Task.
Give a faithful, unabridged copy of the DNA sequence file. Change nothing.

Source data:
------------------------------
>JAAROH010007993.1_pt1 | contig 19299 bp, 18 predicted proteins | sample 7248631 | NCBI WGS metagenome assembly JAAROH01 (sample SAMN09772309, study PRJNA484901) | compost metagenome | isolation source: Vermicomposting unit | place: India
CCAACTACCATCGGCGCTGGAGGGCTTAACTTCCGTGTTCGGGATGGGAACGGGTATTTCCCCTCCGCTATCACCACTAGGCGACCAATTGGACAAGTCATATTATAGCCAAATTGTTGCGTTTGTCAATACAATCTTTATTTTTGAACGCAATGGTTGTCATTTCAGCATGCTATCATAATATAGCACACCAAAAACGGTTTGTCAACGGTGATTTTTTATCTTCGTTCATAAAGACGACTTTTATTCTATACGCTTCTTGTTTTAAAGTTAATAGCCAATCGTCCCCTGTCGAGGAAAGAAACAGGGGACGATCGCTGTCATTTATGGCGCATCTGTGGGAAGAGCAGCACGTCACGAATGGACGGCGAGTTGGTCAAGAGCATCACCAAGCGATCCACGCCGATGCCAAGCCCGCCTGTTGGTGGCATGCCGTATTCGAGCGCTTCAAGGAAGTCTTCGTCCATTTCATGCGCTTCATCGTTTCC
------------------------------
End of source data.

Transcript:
>JAAROH010007993.1_pt1 | contig 19299 bp, 18 predicted proteins | sample 7248631 | NCBI WGS metagenome assembly JAAROH01 (sample SAMN09772309, study PRJNA484901) | compost metagenome | isolation source: Vermicomposting unit | place: India
CCAACTACCATCGGCGCTGGAGGGCTTAACTTCCGTGTTCGGGATGGGAACGGGTATTTCCCCTCCGCTATCACCACTAGGCGACCAATTGGACAAGTCATATTATAGCCAAATTGTTGCGTTTGTCAATACAATCTTTATTTTTGAACGCAATGGTTGTCATTTCAGCATGCTATCATAATATAGCACACCAAAAACGGTTTGTCAACGGTGATTTTTTATCTTCGTTCATAAAGACGACTTTTATTCTATACGCTTCTTGTTTTAAAGTTAATAGCCAATCGTCCCCTGTCGAGGAAAGAAACAGGGGACGATCGCTGTCATTTATGGCGCATCTGTGGGAAGAGCAGCACGTCACGAATGGACGGCGAGTTGGTCAAGAGCATCACCAAGCGATCCACGCCGATGCCAAGCCCGCCTGTTGGTGGCATGCCGTATTCGAGCGCTTCAAGGAAGTCTTCGTCCATTTCATGCGCTTCATCGTTTCC